Corys are tolerant of a pretty wide temperature range. My tanks are at 74 degrees in the winter and up to 80 degrees in the summer.
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Old 07-11-2013, 06:11 PM   #11
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Hello again Fishing...

I don't vacuum my Cory tanks. The fish love to root through the old pieces of plants and small pieces of driftwood looking for a leftover from the last feeding. Planted tanks shouldn't be vacuumed.

The small pieces of plant and animal material dissolve in the tank water and nourish the plants. This way, you never need much in the way of other fertilizers and the extra nutrients are removed through the weekly water change. The tank water should always be very clean. Clean tank water keeps the sensitive barbels (whiskers) on the Corys from bacterial infections that sometimes cause health problems with these fish.

Corys are tolerant of a pretty wide temperature range. My tanks are at 74 degrees in the winter and up to 80 degrees in the summer.
I don't have live plants in my tank, but I do plan to add them. Would they uproot plants badly? Haha
Thanks! I asked because their tank mates I was thinking of are tropical fish, and I don't want the temperature to affect them!
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Old 07-12-2013, 07:23 AM   #12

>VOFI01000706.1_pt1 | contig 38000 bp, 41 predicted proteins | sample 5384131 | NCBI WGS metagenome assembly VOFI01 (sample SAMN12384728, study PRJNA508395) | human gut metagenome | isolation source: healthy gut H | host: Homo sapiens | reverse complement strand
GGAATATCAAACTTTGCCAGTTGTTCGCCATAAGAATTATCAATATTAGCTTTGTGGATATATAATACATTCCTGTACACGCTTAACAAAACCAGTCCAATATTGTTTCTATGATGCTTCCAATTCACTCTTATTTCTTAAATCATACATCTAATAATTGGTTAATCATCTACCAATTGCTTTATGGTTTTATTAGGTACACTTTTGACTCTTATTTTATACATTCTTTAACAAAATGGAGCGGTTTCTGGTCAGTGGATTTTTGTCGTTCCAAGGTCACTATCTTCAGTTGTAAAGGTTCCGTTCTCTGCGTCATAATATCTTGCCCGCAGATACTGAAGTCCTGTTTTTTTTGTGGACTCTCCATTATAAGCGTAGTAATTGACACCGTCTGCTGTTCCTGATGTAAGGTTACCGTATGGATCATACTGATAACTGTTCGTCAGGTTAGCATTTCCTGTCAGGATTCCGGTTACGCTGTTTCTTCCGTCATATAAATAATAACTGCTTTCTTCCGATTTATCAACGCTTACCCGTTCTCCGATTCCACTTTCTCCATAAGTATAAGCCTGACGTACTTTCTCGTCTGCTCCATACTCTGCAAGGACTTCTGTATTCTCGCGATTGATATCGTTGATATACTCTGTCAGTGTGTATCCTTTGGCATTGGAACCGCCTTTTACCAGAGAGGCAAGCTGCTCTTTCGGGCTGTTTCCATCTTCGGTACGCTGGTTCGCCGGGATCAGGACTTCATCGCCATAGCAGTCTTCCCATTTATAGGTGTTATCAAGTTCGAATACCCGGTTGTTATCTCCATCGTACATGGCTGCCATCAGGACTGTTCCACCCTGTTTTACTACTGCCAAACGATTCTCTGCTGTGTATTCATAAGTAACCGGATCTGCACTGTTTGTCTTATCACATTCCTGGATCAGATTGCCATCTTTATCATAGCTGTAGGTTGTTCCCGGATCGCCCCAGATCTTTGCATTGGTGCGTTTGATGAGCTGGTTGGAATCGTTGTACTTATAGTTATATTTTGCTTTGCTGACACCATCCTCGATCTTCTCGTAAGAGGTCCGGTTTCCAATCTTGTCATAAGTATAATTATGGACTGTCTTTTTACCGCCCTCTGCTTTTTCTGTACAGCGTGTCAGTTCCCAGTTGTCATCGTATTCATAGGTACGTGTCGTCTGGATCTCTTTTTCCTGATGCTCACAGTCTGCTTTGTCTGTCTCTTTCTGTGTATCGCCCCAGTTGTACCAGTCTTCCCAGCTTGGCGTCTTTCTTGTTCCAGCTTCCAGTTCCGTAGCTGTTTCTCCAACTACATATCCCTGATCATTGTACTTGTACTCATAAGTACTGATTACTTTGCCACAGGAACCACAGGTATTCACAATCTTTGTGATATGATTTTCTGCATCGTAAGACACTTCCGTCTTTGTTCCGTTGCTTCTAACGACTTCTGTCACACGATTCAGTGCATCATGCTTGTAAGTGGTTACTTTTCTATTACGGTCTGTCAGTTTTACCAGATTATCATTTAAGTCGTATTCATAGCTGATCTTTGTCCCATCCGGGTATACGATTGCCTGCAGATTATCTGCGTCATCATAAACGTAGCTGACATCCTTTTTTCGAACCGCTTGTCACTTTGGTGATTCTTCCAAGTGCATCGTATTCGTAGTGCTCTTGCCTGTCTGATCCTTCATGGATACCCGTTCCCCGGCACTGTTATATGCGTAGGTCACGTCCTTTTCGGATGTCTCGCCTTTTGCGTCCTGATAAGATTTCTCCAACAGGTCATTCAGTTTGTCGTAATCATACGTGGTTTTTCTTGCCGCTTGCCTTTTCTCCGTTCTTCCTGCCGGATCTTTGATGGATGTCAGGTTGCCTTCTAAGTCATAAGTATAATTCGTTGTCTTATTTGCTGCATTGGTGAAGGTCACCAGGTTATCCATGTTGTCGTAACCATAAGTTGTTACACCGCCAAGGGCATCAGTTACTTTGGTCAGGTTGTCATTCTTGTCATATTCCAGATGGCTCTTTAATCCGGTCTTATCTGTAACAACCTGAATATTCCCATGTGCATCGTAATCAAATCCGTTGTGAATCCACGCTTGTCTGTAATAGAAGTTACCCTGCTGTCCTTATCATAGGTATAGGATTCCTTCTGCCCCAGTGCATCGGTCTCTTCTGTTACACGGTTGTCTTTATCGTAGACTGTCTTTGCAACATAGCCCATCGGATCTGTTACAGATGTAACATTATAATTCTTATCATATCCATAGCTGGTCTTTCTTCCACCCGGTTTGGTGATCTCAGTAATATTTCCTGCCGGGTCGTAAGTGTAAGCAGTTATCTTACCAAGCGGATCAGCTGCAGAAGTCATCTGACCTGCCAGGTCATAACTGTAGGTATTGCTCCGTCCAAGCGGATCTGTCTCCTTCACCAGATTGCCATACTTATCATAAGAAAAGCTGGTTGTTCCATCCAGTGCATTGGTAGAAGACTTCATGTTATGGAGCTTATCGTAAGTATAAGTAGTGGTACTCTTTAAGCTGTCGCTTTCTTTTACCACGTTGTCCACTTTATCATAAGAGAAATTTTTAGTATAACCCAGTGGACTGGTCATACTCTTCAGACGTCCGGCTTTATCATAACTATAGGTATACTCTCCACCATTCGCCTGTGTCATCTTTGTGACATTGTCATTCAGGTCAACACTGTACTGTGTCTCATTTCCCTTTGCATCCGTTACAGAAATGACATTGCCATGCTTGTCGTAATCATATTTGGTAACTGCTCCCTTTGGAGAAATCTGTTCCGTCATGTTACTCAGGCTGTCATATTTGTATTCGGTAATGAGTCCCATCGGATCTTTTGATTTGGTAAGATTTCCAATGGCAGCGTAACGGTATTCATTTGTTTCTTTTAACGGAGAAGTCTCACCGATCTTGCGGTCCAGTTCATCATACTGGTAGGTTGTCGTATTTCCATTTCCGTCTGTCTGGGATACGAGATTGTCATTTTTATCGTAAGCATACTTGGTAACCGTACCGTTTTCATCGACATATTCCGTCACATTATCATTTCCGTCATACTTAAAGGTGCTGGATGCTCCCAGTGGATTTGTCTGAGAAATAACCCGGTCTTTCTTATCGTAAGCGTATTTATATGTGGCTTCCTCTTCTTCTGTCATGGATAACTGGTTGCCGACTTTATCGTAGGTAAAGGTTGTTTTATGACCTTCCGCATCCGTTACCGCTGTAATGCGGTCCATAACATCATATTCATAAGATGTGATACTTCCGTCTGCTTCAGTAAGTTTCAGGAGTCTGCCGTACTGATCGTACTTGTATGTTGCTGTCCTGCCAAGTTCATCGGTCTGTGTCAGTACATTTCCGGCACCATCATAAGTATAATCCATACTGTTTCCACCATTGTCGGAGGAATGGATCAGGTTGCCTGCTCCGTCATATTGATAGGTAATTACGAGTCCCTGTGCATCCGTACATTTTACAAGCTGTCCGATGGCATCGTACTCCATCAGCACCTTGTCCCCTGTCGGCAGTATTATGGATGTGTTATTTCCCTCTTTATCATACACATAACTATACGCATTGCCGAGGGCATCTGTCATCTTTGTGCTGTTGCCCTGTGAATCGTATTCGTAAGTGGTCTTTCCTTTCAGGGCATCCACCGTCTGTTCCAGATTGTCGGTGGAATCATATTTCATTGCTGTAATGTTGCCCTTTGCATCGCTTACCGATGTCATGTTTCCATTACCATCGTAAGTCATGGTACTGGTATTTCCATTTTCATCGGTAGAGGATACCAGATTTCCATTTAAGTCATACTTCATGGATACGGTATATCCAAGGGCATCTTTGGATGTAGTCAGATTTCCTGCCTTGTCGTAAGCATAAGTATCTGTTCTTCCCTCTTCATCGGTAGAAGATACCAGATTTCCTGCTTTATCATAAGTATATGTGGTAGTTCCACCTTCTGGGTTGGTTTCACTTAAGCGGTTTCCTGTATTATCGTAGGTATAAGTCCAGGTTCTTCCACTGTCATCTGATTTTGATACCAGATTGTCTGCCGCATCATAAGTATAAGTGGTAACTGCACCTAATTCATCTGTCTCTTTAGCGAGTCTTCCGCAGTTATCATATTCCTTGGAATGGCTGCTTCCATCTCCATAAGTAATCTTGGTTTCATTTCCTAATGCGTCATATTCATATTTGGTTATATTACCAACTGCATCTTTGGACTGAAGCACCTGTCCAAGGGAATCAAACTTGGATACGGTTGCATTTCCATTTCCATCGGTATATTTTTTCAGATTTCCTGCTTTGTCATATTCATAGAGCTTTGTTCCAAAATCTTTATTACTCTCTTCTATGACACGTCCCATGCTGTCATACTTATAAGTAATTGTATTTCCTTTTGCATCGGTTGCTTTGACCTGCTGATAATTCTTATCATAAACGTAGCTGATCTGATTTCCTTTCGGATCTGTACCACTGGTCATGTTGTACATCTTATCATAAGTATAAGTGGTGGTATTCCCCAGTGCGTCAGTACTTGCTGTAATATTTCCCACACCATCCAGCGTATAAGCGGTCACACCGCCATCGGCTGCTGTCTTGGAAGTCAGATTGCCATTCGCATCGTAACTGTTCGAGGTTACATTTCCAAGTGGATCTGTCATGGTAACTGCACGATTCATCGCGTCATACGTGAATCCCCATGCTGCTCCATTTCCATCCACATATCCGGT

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Hello Fishing...

I have planted tanks, but most of the plants I keep don't need to be planted in the substrate. I keep varieties of Anubias, Java fern, Cryptocoryne, Singapore moss, Anacharis and Pennywort. The Anacharis and Pennywort can be floated and the others simply attached to driftwood or lava rock with sewing thread or a rubber band and set on top of the substrate. The roots attach to the wood or rock and eventually into the substrate. The Corys have never damaged any of these plants.

The aquarium plants I keep will tolerate water temps between 70 degrees to 82 and even a bit higher.

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Old 07-12-2013, 04:23 PM   #13
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Hello Fishing...

I have planted tanks, but most of the plants I keep don't need to be planted in the substrate. I keep varieties of Anubias, Java fern, Cryptocoryne, Singapore moss, Anacharis and Pennywort. The Anacharis and Pennywort can be floated and the others simply attached to driftwood or lava rock with sewing thread or a rubber band and set on top of the substrate. The roots attach to the wood or rock and eventually into the substrate. The Corys have never damaged any of these plants.

The aquarium plants I keep will tolerate water temps between 70 degrees to 82 and even a bit higher.

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Yay! They have most of those at my local petco, so id be sure to get what they have. Thanks again!(:
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Old 07-13-2013, 04:36 AM   #14
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Yay! They have most of those at my local petco, so id be sure to get what they have. Thanks again!(:
Also, do these terms apply to Schwartz Cories? They have them both at my lfs and I was wondering if they are similar regarding water conditions. (Temp, ph)..would 4 be significant enough? I have a 10g.
Thanks again! (:
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Old 07-13-2013, 09:18 AM   #15
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Hello Fishing...